Before you put your home on the market, sometimes there might be several improvements which need to be made. If your home is equipped with faulty or questionable electrical and wiring systems, it could have a negative impact on your home inspection and the price of your home. While you don’t want to break the bank on a home you’re leaving, making such improvements can increase your chances of making a sale or even increasing the property value.
The following are some electrical issues which you must address before selling your home:
- Old wiring system – Knob-and-tube wiring was commonly used in U.S. homes between the 1880s and 1930s, while aluminum wiring has been around since the 1960s. Unfortunately, these outdated wiring systems can result in home fires, which can discourage potential buyers and homeowner’s insurance companies. Since modern homes must manage a significant amount of electronics, your home needs to have solid copper wiring and sufficient grounding.
- Outdated electrical service – If your home is wired to only receive 60-amps, as opposed to the modern standard of 200-amps, your electrical system will not be able to support the massive load of a wide variety of electronic appliances and fixtures.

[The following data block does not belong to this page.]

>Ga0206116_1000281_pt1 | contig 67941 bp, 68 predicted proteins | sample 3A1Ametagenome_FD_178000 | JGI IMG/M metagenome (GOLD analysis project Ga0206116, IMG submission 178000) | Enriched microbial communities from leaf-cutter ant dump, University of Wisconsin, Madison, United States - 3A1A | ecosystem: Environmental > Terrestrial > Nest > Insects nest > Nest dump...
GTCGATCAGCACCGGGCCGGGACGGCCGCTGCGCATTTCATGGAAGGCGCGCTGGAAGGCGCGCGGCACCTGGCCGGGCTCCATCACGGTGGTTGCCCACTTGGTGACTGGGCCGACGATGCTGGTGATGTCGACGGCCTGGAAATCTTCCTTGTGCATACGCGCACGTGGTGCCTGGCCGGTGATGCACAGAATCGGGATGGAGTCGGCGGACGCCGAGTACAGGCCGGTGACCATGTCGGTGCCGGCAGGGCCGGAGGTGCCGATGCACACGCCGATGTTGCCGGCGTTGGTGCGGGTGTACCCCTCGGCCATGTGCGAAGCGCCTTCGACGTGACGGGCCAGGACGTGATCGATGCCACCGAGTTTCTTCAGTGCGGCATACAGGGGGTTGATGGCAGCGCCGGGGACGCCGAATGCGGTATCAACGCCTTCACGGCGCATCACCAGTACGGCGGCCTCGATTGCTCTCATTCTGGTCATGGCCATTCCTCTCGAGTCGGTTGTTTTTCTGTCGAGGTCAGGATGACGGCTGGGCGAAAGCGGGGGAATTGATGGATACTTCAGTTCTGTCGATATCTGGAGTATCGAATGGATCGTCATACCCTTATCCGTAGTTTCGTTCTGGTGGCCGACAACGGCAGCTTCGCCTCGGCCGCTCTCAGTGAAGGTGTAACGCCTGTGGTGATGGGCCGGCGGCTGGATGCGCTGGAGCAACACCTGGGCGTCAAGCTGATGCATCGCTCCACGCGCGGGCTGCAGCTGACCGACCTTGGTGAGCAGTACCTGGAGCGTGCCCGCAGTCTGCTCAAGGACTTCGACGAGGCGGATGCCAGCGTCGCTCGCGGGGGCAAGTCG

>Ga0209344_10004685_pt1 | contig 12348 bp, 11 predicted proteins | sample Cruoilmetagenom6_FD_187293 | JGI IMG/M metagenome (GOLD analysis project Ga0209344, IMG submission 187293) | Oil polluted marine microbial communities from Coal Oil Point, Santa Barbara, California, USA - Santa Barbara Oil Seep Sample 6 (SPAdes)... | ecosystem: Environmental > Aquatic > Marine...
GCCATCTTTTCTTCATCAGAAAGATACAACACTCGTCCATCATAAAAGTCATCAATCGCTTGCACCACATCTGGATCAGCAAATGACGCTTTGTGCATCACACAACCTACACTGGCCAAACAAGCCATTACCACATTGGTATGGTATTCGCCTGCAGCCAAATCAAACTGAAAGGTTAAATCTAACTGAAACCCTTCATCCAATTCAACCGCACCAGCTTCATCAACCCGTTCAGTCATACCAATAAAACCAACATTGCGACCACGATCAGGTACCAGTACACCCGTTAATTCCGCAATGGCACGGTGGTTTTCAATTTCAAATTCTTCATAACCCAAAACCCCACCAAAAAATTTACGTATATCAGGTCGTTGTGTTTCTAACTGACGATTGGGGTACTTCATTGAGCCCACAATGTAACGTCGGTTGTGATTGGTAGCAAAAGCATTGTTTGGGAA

- Not enough outlets – Having one outlet in every room is not only insufficient but can be dangerous due to the tripping hazard of extension cords. You need to have multiple outlets in every room, located in convenient areas of the room such as where the nightstand or television would be, next to the bathroom sink, or scattered throughout the living room.
- Ungrounded two-prong outlets – Two-prong outlets can lead to electrical fires and are a shock risk. Your outlets need to be properly grounded and hold three-prong pugs. If you want to make this upgrade more modern, you can install USB outlets.
- Archaic circuit breakers – Your entire home’s wiring rungs through the circuit breaker panel. If your panels are outdated, inadequately modified, undersized, or recalled, then you will have a hard time selling your home.
- Lack of GFCIs – Since the bathrooms, kitchen, basement, and garage can be susceptible to water, the outlets in these areas should be GFCI equipped to avoid electric shock. If an imbalance in the electrical current is detected, these outlets automatically cut off the current.